South American
Customers buy certain products in bulk in the supermarkets.
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South America

The retail trade in South America

In South America, the pet food sector is expected to grow by eight per cent, especially in Brazil and Mexico. Diana Mercado provides an overview of the various forms of retailing there.
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According to the results of the 2019 census, over 998 000 retail companies exist in Mexico alone, and most of them also sell pet food. There are a number of store chains across South America that offer consumers a wide variety of pet food. In Brazil, these are national companies such as Magazine Luiza and Lojas Americanas, along with multinational companies like Carrefour, Wal-Mart and Sam's Club. This function is fulfilled in Mexico primarily by so-called corner shops, supermarkets like Chedraui, Soriana, Oxxo and Extra, and the aforementioned multinationals. One thing common to all of these retail channels is the wide range of imported and domestic products on sale. Countless shops specialise in selling pet products and also offer veterinary services, grooming and cosmetic products.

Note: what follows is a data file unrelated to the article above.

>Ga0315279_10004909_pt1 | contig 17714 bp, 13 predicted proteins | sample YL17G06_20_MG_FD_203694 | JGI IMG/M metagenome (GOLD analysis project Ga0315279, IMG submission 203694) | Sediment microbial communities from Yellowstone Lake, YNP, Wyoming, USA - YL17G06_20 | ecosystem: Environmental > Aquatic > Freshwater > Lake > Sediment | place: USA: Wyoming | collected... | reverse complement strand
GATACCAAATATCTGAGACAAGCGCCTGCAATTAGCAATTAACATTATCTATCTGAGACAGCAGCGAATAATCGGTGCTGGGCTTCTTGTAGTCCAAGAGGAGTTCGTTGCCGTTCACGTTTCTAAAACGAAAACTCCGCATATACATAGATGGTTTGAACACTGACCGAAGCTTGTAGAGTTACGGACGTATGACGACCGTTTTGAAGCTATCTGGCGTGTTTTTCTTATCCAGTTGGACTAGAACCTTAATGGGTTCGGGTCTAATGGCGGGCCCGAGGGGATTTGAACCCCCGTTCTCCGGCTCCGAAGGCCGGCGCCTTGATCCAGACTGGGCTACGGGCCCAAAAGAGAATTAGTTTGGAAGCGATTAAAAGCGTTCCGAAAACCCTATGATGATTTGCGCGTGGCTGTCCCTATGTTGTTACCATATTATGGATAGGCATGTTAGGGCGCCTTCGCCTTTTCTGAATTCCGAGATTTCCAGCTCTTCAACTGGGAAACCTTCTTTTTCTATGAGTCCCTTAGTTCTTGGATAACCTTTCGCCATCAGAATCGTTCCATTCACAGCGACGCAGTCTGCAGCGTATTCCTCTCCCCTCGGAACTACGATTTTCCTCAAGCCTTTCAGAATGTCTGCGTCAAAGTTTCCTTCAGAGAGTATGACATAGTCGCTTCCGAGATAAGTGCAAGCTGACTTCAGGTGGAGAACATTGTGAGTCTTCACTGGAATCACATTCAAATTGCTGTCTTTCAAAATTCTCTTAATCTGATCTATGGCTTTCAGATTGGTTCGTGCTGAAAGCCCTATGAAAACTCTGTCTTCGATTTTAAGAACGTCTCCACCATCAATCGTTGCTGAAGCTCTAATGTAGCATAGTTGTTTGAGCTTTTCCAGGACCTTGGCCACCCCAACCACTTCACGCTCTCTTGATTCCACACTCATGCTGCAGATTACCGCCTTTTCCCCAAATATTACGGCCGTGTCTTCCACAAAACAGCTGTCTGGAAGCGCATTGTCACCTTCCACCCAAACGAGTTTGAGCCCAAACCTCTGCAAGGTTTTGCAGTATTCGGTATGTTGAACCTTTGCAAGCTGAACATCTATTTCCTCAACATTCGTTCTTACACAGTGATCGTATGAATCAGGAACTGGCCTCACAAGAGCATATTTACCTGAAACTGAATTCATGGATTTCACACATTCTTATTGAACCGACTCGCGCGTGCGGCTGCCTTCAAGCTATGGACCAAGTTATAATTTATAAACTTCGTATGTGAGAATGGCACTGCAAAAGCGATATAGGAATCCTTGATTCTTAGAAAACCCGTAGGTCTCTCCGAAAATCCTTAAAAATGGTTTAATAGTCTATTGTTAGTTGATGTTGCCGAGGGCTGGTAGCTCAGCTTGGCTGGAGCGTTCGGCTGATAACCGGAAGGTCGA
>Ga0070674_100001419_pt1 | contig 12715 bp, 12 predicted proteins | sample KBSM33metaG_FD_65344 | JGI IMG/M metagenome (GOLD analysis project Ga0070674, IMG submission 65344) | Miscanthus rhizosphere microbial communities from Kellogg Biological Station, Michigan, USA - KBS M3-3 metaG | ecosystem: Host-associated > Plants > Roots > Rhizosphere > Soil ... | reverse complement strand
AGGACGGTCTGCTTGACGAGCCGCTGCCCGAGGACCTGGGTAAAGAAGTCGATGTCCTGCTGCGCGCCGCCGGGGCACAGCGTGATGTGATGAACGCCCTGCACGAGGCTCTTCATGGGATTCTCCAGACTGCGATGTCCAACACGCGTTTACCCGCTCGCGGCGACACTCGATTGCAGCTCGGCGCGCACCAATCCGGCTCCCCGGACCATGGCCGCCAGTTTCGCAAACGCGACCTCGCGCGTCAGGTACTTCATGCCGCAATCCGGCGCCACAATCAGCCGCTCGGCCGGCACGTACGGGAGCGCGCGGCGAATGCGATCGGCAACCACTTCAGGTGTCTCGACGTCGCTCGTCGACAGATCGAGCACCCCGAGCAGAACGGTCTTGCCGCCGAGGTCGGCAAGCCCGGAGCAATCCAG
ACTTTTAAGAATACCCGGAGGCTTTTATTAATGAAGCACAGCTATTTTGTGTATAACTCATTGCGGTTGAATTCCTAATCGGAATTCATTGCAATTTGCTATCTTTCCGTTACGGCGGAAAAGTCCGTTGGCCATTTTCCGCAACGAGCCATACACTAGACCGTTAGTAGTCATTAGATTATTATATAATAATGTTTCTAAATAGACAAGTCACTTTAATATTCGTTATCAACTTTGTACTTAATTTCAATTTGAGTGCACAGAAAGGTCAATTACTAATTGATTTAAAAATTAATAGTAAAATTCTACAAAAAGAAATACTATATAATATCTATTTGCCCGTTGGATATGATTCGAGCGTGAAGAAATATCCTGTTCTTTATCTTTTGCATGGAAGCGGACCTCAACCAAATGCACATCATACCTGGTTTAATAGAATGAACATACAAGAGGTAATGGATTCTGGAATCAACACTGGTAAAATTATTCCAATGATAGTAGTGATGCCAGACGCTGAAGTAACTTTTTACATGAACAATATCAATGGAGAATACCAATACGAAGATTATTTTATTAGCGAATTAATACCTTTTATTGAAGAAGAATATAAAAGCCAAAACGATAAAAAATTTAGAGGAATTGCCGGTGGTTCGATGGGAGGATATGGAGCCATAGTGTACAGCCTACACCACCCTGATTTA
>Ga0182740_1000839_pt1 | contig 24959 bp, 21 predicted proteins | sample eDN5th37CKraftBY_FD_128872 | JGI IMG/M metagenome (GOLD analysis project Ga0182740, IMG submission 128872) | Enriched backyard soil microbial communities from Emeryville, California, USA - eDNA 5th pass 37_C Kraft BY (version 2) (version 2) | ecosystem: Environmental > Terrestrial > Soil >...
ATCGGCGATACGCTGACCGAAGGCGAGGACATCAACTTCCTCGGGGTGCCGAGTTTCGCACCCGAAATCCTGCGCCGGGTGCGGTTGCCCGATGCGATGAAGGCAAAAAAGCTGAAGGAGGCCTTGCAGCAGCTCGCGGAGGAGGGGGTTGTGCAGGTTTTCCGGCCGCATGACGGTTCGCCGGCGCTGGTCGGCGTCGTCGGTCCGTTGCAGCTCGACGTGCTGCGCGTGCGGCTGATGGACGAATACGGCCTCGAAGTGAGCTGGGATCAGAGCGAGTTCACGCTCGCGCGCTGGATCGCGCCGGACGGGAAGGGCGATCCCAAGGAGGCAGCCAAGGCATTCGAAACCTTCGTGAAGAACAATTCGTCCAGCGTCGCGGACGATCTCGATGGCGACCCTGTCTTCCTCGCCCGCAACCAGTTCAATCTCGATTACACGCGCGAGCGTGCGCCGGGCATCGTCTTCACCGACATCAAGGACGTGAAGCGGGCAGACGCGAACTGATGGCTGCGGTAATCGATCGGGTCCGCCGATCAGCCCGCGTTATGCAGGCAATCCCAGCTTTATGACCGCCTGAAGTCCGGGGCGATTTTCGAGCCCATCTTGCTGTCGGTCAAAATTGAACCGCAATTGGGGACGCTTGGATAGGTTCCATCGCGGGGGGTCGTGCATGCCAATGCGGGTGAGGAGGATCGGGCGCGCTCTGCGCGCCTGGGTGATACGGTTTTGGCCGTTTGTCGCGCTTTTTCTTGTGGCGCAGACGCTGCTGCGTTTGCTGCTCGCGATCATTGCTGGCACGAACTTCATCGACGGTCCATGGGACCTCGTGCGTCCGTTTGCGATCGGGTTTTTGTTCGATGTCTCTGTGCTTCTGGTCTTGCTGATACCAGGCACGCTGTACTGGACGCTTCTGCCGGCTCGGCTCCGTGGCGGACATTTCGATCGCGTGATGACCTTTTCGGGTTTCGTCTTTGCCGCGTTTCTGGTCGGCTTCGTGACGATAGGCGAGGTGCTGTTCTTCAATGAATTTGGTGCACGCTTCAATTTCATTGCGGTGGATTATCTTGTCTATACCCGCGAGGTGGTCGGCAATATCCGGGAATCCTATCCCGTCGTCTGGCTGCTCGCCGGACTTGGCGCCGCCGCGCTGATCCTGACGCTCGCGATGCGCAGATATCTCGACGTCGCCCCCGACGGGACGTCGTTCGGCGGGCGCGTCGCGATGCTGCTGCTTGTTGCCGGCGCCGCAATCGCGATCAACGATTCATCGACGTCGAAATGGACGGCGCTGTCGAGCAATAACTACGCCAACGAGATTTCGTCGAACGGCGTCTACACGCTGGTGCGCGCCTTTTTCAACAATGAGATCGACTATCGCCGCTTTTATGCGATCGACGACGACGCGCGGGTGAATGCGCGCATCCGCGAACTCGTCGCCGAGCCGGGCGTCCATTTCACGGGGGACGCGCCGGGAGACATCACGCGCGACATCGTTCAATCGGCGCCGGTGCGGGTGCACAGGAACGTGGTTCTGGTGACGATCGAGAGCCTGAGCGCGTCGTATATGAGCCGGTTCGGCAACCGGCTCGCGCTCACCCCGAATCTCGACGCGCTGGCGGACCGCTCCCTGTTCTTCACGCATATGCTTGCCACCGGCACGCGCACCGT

Laika is an online pet supplies retailer in Mexico that also operates a delivery service. The company has expanded and now has stores in a number of South American countries. It is normal for physical stores to have an online presence also. In Brazil, for example, PetLove has switched from bricks and mortar stores to e-commerce.

Retail formats

The "corner shops" are scattered across the suburbs and sell a large number of products for daily use. Their clientele is made up of the lower middle classes. According to the Merca 2.0 study, the customers are 30 years of age on average and they spend just three minutes in the store. 87 per cent of them usually visit alone and buy via this channel 39 times a month.
There are not so many speciality stores and veterinary practices in each part of town. These concentrate on pet health and care, providing a personal service and selling accessories, medicines and special food. The age range of customers of these businesses is wider; they are generally upper middle class consumers and often visit without any direct intention to purchase.
Self-service stores are spreading in all areas, selling all types of products in various product categories and offering no personal service. Customers vary in age and in terms of social class.
Supermarket customers do not normally pay attention to the brand and buy certain products in bulk. They are usually around the age of 40 or older and are from the lower middle class. Such customers are seeking…
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